interior, represented in Fig. 32, or else constricting bands are

As to the dyspnoea, both inspiration and expiration are
affected--frequently, however, the former more than the latter, as is
shown by pneumatometry. The head is thrown forward and the chin up; the
larynx moves up and down less energetically than in health (while the
respiratory movements of the larynx are abnormally increased in
laryngeal dyspnoea); the thorax is less expanded than normally,
especially its upper portions.

As to catheterization and probing, see the remarks under the head of
Morbid Growths.

PATHOLOGY.--The pathological changes in cases of stenosis vary with its
cause. In the great majority of cases of stricture from within,
syphilis--antecedent ulceration followed by cicatrization--has produced
the stenosis; in compression thyroid disease, and next often aneurism,
is the cause. The stenosis is most frequently situated in the lower,
next in the upper, and least in the middle, portion; more often than
the latter alone the whole tube is affected.

PROGNOSIS.--This is rather favorable with timely and proper treatment
unless a continuing active cause be irremovable; without treatment,
however, the cases almost invariably terminate fatally from pneumonia,
tracheal spasm, apnoea as before explained, etc.

TREATMENT.--When the symptoms are urgent and the stenosis is not too
low down, tracheotomy must be performed. Sometimes a very long and
flexible tube may be introduced with success in case of very low
stenosis, but more often tracheotomy is disappointing on account of the
stenosis extending too low down even when its beginning is higher up.

Stricture, especially when the symptoms are not very urgent, may be
relieved by dilatation through the natural passages, with, or if
possible without, previous tracheotomy. The cure of compression implies
removal of the compressing tumor or disease. Soothing inhalations, such
as of hops, benzoin, etc., diminish irritation and give temporary


Dilatation of the trachea is either confined to the tube (when the
synonym tracheaectasy is applied to it) or is diverticular. In the
former case it may involve only a part or else the whole extent of the
windpipe. Whenever free respiration, especially expiration, is
chronically impeded, some portion of the air-tract below the
obstruction is apt to become dilated; thus, a bottle-shaped dilatation
is sometimes found immediately below an annular contraction. On the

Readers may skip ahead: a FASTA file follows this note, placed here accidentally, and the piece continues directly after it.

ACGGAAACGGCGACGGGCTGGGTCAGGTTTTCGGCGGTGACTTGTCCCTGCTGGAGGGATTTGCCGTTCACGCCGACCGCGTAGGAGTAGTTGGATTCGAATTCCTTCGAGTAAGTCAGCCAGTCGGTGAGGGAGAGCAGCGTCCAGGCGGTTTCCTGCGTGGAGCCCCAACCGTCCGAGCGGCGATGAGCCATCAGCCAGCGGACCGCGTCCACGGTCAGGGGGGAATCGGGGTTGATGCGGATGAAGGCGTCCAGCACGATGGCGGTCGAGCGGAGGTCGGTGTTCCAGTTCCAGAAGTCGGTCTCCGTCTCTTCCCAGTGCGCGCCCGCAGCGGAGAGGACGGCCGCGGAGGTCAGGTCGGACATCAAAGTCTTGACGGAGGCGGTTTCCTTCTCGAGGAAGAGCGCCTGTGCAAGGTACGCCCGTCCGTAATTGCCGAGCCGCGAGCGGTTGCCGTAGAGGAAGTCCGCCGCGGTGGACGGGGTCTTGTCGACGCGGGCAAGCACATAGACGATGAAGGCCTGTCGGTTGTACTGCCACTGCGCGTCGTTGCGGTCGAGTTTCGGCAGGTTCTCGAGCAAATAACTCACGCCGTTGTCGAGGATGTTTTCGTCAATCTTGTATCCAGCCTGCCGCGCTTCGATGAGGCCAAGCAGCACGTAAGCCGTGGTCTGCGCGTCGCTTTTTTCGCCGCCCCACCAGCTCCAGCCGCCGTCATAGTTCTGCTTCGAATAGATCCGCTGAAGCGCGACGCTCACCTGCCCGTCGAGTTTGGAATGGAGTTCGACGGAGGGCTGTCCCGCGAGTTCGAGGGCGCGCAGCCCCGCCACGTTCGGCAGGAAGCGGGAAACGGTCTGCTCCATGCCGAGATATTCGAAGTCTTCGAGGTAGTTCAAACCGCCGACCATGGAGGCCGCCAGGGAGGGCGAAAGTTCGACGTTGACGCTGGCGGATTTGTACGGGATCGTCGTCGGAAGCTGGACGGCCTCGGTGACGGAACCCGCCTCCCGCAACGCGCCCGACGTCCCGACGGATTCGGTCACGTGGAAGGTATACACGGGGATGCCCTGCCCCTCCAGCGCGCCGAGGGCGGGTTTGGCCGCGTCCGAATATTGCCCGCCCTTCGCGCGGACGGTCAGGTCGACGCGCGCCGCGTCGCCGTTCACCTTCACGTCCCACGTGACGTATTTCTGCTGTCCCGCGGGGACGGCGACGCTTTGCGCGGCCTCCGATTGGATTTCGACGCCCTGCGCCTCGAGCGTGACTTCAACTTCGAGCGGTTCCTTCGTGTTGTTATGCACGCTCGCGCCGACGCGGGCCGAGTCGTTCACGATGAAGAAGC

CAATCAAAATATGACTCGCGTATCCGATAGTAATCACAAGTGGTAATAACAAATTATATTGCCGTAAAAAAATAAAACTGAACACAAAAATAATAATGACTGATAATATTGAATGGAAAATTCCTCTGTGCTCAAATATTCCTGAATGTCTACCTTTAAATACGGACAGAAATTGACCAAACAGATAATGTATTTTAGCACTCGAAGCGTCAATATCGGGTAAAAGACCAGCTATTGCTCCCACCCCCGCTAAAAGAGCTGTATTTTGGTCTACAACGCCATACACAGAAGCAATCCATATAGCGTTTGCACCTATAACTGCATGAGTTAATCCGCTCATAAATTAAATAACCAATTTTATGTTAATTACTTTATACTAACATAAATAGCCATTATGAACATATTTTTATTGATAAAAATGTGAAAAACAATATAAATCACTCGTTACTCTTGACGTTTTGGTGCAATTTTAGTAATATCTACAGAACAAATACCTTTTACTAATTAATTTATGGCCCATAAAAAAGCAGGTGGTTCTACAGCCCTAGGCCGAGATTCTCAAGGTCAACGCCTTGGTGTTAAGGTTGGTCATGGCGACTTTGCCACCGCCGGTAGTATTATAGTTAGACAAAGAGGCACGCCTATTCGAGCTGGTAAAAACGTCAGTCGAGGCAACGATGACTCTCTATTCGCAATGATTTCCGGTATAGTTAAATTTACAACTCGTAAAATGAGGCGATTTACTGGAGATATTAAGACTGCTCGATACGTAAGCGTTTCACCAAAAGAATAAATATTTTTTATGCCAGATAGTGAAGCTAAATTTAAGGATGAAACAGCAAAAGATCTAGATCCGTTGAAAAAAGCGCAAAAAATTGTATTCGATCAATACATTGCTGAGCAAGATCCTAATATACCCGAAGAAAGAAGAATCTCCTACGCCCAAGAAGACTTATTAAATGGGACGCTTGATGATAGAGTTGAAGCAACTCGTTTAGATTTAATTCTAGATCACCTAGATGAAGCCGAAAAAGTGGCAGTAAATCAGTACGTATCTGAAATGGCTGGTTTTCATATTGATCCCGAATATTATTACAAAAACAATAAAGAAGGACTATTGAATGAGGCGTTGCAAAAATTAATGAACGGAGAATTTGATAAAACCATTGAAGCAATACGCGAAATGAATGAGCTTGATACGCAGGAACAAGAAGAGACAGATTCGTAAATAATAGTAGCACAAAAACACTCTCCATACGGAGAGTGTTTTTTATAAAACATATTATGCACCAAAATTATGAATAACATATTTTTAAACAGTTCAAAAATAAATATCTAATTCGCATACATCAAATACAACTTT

other hand, tracheaectasy may extend upward from bronchiectasy. It has
been observed post-mortem to a slight extent in public criers,
trumpeters, etc., and in old coughers from laryngeal disease, chronic
bronchitis, pulmonary emphysema, etc., but without giving rise to
distinct symptoms during life.

Diverticular dilatation forms an air-containing tumor which either
looks into the oesophagus or is discernible on the outside of the neck.
Though rarely met with, it ought to be thought of in all appropriate
cases, and when pointing externally ought always to be recognized by
the careful practitioner. It is either hernial, glandular, or
fistular--three pathological conditions which have hitherto been
confounded. On account of the construction and position of the trachea
there can be but little protrusion outward without previous {144}
dilatation. Unless there be a deficiency of the cartilaginous rings,
only the posterior wall, which is always unsupported, and to a slight
extent also the intercartilaginous membranous portions, are liable to
tracheal hernia. This is properly called tracheocele; but the various
terms aërial goitre, aërial bronchocele, pneumatocele, tracheal
air-cyst, tracheal retention-cyst, internal tracheal fistule,
subcutaneous or incomplete fistule of the trachea, have been
indiscriminately used as synonyms of tracheocele, and have added all
the more to the confusion, as some of them originated, no doubt, as
correct appellations of the particular cases to which they were
applied. Aside from the occasional occurrence, both congenital and
acquired, of tracheo-cutaneous fistule, complete and incomplete, and
the still more rare occurrence of hernia of entire portions of the
mucous membrane, the cases of diverticular dilatation of the
trachea--or saccular tracheaectasy, as it may be called--are glandular,
as found by Rokitansky more than fifty years ago. Virchow seems to
regard all such glandular dilatations as retention-cysts (see Morbid
Growths), but although retro-tracheal retention-cysts doubtless do
occur (Gruber has reported two unquestionable instances), and although
the tumors now under consideration do in fact sometimes contain a
little mucus in addition to air, they do not constitute cysts or
adenomatous new growths, but are simply distended portions of the
tracheal mucous membrane, respiratory glands, whether the dilatation be
caused, as Rokitansky thought, by traction (Zerrung) and hypertrophy of
the mucous glands, or, as Eppinger suggests--and which is more
likely--mainly by increased intra-tracheal air-pressure. There must,
however, I think, coexist some deficiency or weakness of the
cartilaginous or other tissue, either congenital or acquired.

When the dilatation is retro-tracheal only, the symptoms are very
obscure, and diagnosis during life is at best uncertain. In one such
case under my care, confirmed (death having occurred from another
cause) by post-mortem examination, there was some dysphagia and slight